Soy Foam: Green Hoax or Real Solution?


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soy-closeup

By Mike Brandolino
May 2, 2012
 

Did you know that soy is being used for some surprising new purposes, including home insulation and car seats?

Although Sierra Club Green Home was excited to learn that some companies were exploring greener materials, a closer look at these products shows that their sustainability merits are questionable.

Before embracing or rejecting the soybean wholesale, read SCGH’s investigation into soy foam products. Let’s start with the seed that has grown, grown, grown.

Soybean Production is Big Business                                                                    

While soy might have started out as a niche market in the United States, embraced primarily by mom and pop natural food stores, it has moved on to bigger (although not necessarily better) things.

Our country is now home to millions of acres of soy. It is one of the five most heavily subsidized U.S. crops, according to Michael Pollan, author of The Omnivore’s Dilemma. What is more, the vast majority of the soy crops we grow are genetically modified organisms (GMOs).

Between 1995-2010, the federal government paid soy subsidies to farmers to the tune of over $24 billion, providing a huge incentive to grow the crop in excess. Last year, nearly 74 million acres of soy were planted and harvested. The majority of soybeans we grow are then processed and the isolated soy protein is used for livestock feed, despite the fact that they are not a natural part of many livestock species’ diets (particularly cows, who eat grasses). Approximately 94% of our soy acreage is now GMO, according to the USDA.

The USDA also states that approximately 117,000 square miles of soybeans were planted this year. By comparison, the state of Arizona has an area of 114,000 square miles. Soybean crops now blanket a full 25 percent of U.S. Farmland, according to The National Corn Growers Association, cited by Grist.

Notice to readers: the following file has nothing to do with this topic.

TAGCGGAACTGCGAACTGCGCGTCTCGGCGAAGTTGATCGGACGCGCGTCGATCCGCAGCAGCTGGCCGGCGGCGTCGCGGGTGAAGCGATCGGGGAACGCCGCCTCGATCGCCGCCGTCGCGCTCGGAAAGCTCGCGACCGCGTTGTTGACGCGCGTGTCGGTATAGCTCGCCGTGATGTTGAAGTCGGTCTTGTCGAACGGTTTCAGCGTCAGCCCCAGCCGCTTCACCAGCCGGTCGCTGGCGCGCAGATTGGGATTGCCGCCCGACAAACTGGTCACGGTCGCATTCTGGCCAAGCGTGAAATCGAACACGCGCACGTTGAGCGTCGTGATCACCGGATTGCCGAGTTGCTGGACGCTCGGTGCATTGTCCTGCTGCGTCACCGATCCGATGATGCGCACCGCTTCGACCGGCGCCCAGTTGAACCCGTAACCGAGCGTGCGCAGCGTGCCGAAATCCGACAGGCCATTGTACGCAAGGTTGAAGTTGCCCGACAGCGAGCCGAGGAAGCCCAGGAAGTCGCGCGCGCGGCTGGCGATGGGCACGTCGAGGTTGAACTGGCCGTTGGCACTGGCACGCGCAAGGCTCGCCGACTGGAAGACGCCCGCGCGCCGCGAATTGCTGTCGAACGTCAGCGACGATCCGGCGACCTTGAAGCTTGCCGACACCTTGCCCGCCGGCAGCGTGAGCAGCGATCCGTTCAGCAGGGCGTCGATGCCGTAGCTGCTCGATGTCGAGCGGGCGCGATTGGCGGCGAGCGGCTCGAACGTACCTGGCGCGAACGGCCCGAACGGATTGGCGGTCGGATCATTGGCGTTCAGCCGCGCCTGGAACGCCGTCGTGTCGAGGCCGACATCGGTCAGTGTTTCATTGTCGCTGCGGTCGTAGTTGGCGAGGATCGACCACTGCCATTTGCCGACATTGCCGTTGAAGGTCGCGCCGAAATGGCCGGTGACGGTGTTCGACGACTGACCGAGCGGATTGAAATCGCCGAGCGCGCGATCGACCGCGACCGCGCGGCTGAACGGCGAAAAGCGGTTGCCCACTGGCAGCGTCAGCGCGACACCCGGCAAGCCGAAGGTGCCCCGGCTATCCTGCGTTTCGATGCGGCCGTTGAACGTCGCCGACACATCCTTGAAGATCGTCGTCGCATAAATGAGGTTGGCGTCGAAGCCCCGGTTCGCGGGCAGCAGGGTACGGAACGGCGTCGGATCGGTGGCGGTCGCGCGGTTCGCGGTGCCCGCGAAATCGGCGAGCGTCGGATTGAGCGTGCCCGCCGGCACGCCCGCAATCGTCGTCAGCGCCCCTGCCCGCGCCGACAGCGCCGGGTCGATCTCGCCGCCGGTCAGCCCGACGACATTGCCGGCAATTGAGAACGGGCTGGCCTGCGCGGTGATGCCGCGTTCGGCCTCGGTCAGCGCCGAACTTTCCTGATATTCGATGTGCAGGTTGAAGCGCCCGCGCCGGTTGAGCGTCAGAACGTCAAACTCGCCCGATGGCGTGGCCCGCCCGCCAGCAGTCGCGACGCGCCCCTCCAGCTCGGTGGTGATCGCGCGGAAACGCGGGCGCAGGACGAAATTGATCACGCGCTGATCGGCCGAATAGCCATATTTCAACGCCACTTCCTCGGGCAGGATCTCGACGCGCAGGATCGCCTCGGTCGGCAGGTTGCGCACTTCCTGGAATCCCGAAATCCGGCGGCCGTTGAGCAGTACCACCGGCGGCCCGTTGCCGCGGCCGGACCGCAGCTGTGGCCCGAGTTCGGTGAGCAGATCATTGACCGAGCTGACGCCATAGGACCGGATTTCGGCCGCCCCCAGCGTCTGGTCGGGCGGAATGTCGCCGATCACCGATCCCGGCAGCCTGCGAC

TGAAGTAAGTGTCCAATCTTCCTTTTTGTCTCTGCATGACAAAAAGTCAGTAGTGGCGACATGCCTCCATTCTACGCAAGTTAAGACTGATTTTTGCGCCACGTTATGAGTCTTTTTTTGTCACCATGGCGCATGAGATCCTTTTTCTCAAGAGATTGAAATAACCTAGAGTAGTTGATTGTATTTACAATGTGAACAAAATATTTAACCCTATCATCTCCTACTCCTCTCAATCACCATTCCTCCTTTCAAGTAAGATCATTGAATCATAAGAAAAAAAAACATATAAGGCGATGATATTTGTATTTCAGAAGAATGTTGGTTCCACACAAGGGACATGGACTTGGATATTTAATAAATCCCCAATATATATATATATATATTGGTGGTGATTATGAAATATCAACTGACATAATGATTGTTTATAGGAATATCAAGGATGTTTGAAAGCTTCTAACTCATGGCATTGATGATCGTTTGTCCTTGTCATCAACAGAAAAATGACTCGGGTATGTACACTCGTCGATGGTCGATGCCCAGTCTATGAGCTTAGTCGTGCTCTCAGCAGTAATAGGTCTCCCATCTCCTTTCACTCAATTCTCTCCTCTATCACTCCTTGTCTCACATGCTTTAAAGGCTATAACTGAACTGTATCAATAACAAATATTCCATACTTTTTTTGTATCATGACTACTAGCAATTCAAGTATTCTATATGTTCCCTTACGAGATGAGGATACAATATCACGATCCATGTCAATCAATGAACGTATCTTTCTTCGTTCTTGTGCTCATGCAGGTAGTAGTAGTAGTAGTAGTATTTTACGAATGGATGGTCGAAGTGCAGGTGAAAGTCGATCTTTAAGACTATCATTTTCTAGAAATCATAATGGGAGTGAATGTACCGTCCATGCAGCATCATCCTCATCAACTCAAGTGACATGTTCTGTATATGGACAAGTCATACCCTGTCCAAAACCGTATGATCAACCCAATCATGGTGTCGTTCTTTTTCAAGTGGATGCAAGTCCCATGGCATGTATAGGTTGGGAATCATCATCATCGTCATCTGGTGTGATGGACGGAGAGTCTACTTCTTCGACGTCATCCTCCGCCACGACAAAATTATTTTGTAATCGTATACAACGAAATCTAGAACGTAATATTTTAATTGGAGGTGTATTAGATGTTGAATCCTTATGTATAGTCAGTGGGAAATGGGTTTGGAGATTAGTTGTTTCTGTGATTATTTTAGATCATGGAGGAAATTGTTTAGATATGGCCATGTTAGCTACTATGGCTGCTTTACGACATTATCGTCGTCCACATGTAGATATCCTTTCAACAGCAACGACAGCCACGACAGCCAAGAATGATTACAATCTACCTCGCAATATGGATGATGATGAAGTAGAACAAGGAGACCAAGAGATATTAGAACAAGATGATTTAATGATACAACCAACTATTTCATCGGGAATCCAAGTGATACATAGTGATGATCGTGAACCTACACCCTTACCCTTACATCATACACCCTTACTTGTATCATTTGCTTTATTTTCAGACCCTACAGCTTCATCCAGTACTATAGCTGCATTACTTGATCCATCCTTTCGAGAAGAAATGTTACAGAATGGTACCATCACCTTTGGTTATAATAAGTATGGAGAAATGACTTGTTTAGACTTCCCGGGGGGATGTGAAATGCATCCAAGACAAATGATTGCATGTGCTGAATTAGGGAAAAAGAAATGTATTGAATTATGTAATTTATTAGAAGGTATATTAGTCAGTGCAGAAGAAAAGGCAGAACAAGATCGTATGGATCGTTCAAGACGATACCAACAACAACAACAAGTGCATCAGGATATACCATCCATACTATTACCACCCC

While there is organic, non-GMO soy on the market, it is unfortunately not the majority of soy grown in the United States. Due to the way soy is typically grown, it is not a very sustainable choice.

This assessment comes with one caveat: as soy still requires less water, land, and resources to produce than meat, SCGH does recognize soy’s sustainability merits as a meat substitute.

Soy in the Walls, Soy in the Car

So what are we to do with these acres and acres casino pa natet of soy? As the casino online soybean is both grown in excess and can be marketed as environmentally friendly, some companies have found new and interesting uses for soy. Unfortunately, these uses are often not as sustainable as they look.

Take for example soy foam. Typically, only a small amount of soybean oil is added to the petroleum-based foam, and it is then labeled “soy.” In the case of one car company’s soy foam seats, sometimes as little as 5% of the cushion is actually from soybean oil, according to company scientists. The vast majority of the product is from petroleum—also known as oil, fossil fuels, or one of our most problematic non-renewable energy sources.

The addition of a small amount of natural plant oil does not transform a petroleum-based product into a sustainable product, and labeling these products as “soy-based” is misleading.

Using soybean oil in place of petroleum has significant environmental advantages, to be sure. Soybean oil is a renewable resource that does not need to be shipped internationally, and it would be great to have it replace environmentally destructive fossil fuels. However, the soybean content has to be much higher for it to have a significant impact.

To Soy or Not to Soy?

In conclusion, the fact that a product contains some soy (or is labeled soy) does not necessarily make it safer for you or the environment. Sometimes the label “soy-based” amounts to nothing more than greenwashing.

Sierra Club Green Home suggests that you neither shun the bean nor embrace it unquestioningly. Rather, look into whether the soy source is organic and non-GMO, what percentage of the product is actually soy, and if there is an even lower-impact alternative.

In the case of insulation, we have cellulose and recycled denim as truly sustainable options. There is even 100% biodegradable insulation created from agricultural waste and mushrooms in the works!

Here is to hoping that we can drive electric cars with fungus foam seats soon.

For related articles, see:
Styrofoam”s New Competitor: Mushrooms
Plastic Bottles from Plants: Step Forward or Spin Marketing?


© 2012 SCGH, LLC. 

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